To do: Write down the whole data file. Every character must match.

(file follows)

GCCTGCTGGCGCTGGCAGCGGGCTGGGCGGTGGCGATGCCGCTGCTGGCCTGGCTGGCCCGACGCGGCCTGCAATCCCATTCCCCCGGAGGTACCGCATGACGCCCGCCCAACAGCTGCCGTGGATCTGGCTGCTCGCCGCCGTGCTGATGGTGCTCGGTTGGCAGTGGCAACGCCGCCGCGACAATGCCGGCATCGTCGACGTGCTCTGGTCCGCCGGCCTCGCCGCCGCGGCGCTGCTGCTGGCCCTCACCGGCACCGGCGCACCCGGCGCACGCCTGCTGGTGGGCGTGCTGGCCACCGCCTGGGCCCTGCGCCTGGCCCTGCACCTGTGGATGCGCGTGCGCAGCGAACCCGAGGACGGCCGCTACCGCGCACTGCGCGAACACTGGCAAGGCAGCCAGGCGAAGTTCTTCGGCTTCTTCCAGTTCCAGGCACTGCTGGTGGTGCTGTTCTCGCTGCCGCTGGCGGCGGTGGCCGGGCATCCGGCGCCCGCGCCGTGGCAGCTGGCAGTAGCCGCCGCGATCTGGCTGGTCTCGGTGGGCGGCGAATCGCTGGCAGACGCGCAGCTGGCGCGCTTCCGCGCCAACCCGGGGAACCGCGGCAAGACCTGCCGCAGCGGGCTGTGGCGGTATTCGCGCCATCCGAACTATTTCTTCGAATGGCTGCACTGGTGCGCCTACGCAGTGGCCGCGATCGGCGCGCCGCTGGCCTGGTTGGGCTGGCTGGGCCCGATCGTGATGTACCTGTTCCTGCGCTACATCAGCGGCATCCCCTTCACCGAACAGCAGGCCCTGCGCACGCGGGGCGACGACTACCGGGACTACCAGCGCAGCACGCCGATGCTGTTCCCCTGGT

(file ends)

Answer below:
GCCTGCTGGCGCTGGCAGCGGGCTGGGCGGTGGCGATGCCGCTGCTGGCCTGGCTGGCCCGACGCGGCCTGCAATCCCATTCCCCCGGAGGTACCGCATGACGCCCGCCCAACAGCTGCCGTGGATCTGGCTGCTCGCCGCCGTGCTGATGGTGCTCGGTTGGCAGTGGCAACGCCGCCGCGACAATGCCGGCATCGTCGACGTGCTCTGGTCCGCCGGCCTCGCCGCCGCGGCGCTGCTGCTGGCCCTCACCGGCACCGGCGCACCCGGCGCACGCCTGCTGGTGGGCGTGCTGGCCACCGCCTGGGCCCTGCGCCTGGCCCTGCACCTGTGGATGCGCGTGCGCAGCGAACCCGAGGACGGCCGCTACCGCGCACTGCGCGAACACTGGCAAGGCAGCCAGGCGAAGTTCTTCGGCTTCTTCCAGTTCCAGGCACTGCTGGTGGTGCTGTTCTCGCTGCCGCTGGCGGCGGTGGCCGGGCATCCGGCGCCCGCGCCGTGGCAGCTGGCAGTAGCCGCCGCGATCTGGCTGGTCTCGGTGGGCGGCGAATCGCTGGCAGACGCGCAGCTGGCGCGCTTCCGCGCCAACCCGGGGAACCGCGGCAAGACCTGCCGCAGCGGGCTGTGGCGGTATTCGCGCCATCCGAACTATTTCTTCGAATGGCTGCACTGGTGCGCCTACGCAGTGGCCGCGATCGGCGCGCCGCTGGCCTGGTTGGGCTGGCTGGGCCCGATCGTGATGTACCTGTTCCTGCGCTACATCAGCGGCATCCCCTTCACCGAACAGCAGGCCCTGCGCACGCGGGGCGACGACTACCGGGACTACCAGCGCAGCACGCCGATGCTGTTCCCCTGGT